Lean is context dependent – have no doubt! It was developed within manufacturing, private industry and although there has been a significant rise in its use in service, including public services, a number of challenges have emergered in the adoption or rather, should be, adaption of the philosophy. These challenges range from the drivers of improvement to mindset to understanding tools and techniques.
Let’s not forget that there is no fundamental reason or logic why lean could and should not apply to services – its participative nature and track record of providing efficiency, cost savings as well as effectiveness at the same time as embedding a culture of continuous improvement is imperative for services as well as manufacturing.
However, particularly within public services, there have been some common barriers to continuing engagement with lean. These may relate to cultural barriers but include poor understanding of the relationship between capacity and demand, command and control structure that obstructs responding to customer demand and a belief that lean is not applicable to services. Within services there is also a common misunderstanding of the notion of standardisation – seen as not being able to respond to the personal needs of the customer.
However, let us remember that there is a need to separate the standardisation of the process and standardisation of the outcome – we can standardise the process including ‘menu’ type options based around types and patterns of demands, for example runners, repeaters and strangers, thus allowing the outcome to be personalised or customised. We have seen organisations such as Dell and now Subway use such approaches: being able to customise from a standard offering (or process) gives the benefits of value, flow as well meeting customer demands and requirements.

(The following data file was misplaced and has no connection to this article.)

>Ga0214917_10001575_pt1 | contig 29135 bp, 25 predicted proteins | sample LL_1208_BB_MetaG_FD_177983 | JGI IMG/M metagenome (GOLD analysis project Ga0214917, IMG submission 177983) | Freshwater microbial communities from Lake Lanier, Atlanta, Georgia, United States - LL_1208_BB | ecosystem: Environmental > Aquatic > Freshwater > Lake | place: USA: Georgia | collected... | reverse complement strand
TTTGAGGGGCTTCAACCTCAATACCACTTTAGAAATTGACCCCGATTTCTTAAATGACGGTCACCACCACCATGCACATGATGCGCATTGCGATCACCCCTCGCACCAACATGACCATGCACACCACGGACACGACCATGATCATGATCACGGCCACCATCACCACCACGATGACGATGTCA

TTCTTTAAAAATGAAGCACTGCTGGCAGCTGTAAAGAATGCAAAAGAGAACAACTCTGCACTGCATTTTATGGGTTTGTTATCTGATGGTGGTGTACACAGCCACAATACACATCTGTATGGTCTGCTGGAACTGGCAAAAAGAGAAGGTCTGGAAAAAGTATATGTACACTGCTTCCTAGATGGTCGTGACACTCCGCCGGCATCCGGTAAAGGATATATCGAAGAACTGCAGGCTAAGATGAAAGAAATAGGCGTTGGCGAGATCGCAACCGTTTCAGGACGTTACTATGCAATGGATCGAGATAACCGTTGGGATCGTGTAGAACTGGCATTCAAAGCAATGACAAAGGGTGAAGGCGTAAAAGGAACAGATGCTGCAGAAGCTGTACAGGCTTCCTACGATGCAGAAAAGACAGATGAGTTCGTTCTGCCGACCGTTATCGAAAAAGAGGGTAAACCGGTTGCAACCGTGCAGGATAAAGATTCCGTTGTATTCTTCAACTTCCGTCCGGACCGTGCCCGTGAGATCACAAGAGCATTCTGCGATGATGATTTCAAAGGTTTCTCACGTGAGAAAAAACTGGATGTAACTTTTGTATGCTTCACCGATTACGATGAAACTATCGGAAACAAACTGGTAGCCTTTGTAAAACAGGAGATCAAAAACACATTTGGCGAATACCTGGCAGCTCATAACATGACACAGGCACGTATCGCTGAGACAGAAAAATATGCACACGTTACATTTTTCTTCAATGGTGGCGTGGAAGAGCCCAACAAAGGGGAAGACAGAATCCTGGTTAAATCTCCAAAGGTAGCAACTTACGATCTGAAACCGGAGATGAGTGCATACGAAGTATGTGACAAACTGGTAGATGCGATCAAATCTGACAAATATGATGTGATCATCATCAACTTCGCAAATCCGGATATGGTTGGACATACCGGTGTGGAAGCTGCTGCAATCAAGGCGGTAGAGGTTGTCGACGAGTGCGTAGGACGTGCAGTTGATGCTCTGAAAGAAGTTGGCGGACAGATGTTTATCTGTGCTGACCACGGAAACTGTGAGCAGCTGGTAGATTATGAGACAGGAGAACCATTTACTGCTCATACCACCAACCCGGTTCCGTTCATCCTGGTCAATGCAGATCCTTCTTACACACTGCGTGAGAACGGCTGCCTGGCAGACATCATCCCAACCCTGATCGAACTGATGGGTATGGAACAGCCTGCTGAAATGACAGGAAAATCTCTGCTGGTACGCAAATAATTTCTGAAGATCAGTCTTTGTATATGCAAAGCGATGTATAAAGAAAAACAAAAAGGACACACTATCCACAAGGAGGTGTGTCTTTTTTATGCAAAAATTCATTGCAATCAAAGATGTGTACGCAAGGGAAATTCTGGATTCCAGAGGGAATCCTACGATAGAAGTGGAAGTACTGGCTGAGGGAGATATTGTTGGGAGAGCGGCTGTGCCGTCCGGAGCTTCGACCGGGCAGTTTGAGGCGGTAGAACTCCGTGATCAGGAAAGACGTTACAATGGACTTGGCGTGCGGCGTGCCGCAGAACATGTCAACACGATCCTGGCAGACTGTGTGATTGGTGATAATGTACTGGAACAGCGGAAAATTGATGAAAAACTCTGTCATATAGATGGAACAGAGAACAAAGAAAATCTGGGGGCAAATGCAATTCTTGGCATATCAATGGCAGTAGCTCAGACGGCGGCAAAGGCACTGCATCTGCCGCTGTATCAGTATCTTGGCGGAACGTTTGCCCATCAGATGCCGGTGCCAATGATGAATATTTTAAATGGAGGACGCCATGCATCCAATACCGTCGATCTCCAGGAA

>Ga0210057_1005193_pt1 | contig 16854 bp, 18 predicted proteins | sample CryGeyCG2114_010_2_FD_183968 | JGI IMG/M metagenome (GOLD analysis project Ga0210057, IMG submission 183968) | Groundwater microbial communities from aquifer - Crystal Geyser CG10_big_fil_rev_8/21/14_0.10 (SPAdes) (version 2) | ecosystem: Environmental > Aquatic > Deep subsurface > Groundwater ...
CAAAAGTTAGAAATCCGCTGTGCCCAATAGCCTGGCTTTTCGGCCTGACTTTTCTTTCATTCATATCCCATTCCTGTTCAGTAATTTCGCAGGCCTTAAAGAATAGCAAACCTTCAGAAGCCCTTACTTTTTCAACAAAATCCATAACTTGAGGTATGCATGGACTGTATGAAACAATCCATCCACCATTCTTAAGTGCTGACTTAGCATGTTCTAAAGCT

Over the past few years I have being developing a framework for lean implementation and sustainability for services (House of Lean) consisting of: bedrock and foundations represented by the steering group and project team, as well as ongoing training and development. On top of these are essential organisational readiness elements which are critical in adapting lean in services: the ability to understand demand and capacity; an understanding of value; strong committed leadership; maintaining a process view; a communication strategy; engaging in coproduction; the ability to link activity to the lean strategy. Then there are the tools for lean planning and implementation: assessment, monitoring, and improvement. Assessment tools include: customer and stakeholder analysis, process mapping, and value definition. For monitoring there are tools such as: benchmarking, competency frameworks, performance boards and workplace audit. While, for improvement, tools include: control charts, cross functional teams, 5S and rapid improvement events. Drawing all these elements together will allow service organisations to develop stable, robust processes with a continuous improvement behaviours.
It is important to note that lean must not be viewed solely as a cost cutting exercise. Instead it must be considered as an approach which could turn a difficult situation into an organisational opportunity, improving the quality and delivery of services by re-examining the value provided by those public services, and restructuring the ways in which they are delivered.
For more information, check out the executive briefing available at this link: www.aimresearch. org/uploads/file/Publications/Executive%20Briefings%202/AIM_Lean_EB_FINAL.pdf